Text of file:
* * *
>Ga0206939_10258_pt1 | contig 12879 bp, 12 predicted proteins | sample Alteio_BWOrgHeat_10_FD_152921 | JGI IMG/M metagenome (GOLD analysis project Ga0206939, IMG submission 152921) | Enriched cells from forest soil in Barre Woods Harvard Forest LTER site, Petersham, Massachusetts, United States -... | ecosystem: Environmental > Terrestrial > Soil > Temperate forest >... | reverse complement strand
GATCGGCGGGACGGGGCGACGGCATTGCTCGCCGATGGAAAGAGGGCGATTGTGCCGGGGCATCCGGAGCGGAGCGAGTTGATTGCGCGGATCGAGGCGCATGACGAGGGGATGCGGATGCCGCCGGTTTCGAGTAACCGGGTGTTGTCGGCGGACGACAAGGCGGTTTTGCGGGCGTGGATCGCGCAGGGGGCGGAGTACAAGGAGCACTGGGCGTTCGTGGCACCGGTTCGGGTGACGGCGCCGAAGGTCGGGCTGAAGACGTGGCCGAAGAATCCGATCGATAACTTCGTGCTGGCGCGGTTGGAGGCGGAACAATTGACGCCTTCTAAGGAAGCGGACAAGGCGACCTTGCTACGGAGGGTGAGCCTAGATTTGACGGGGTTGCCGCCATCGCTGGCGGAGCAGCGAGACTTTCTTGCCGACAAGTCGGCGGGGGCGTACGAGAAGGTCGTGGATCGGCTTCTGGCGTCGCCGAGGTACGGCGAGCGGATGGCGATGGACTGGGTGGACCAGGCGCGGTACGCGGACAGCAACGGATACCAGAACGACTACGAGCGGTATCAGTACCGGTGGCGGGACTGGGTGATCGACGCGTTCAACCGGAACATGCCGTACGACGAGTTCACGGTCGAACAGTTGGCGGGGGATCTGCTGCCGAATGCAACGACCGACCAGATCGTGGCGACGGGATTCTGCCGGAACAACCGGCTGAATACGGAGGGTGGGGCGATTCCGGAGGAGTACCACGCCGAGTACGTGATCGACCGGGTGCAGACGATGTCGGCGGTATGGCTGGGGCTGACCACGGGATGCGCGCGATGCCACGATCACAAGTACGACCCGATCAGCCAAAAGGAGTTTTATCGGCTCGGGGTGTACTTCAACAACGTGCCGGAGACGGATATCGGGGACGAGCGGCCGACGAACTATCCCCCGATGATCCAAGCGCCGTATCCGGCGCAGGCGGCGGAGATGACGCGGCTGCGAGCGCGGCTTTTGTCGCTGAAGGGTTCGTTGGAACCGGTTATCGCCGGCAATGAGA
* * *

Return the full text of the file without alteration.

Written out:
>Ga0206939_10258_pt1 | contig 12879 bp, 12 predicted proteins | sample Alteio_BWOrgHeat_10_FD_152921 | JGI IMG/M metagenome (GOLD analysis project Ga0206939, IMG submission 152921) | Enriched cells from forest soil in Barre Woods Harvard Forest LTER site, Petersham, Massachusetts, United States -... | ecosystem: Environmental > Terrestrial > Soil > Temperate forest >... | reverse complement strand
GATCGGCGGGACGGGGCGACGGCATTGCTCGCCGATGGAAAGAGGGCGATTGTGCCGGGGCATCCGGAGCGGAGCGAGTTGATTGCGCGGATCGAGGCGCATGACGAGGGGATGCGGATGCCGCCGGTTTCGAGTAACCGGGTGTTGTCGGCGGACGACAAGGCGGTTTTGCGGGCGTGGATCGCGCAGGGGGCGGAGTACAAGGAGCACTGGGCGTTCGTGGCACCGGTTCGGGTGACGGCGCCGAAGGTCGGGCTGAAGACGTGGCCGAAGAATCCGATCGATAACTTCGTGCTGGCGCGGTTGGAGGCGGAACAATTGACGCCTTCTAAGGAAGCGGACAAGGCGACCTTGCTACGGAGGGTGAGCCTAGATTTGACGGGGTTGCCGCCATCGCTGGCGGAGCAGCGAGACTTTCTTGCCGACAAGTCGGCGGGGGCGTACGAGAAGGTCGTGGATCGGCTTCTGGCGTCGCCGAGGTACGGCGAGCGGATGGCGATGGACTGGGTGGACCAGGCGCGGTACGCGGACAGCAACGGATACCAGAACGACTACGAGCGGTATCAGTACCGGTGGCGGGACTGGGTGATCGACGCGTTCAACCGGAACATGCCGTACGACGAGTTCACGGTCGAACAGTTGGCGGGGGATCTGCTGCCGAATGCAACGACCGACCAGATCGTGGCGACGGGATTCTGCCGGAACAACCGGCTGAATACGGAGGGTGGGGCGATTCCGGAGGAGTACCACGCCGAGTACGTGATCGACCGGGTGCAGACGATGTCGGCGGTATGGCTGGGGCTGACCACGGGATGCGCGCGATGCCACGATCACAAGTACGACCCGATCAGCCAAAAGGAGTTTTATCGGCTCGGGGTGTACTTCAACAACGTGCCGGAGACGGATATCGGGGACGAGCGGCCGACGAACTATCCCCCGATGATCCAAGCGCCGTATCCGGCGCAGGCGGCGGAGATGACGCGGCTGCGAGCGCGGCTTTTGTCGCTGAAGGGTTCGTTGGAACCGGTTATCGCCGGCAATGAGA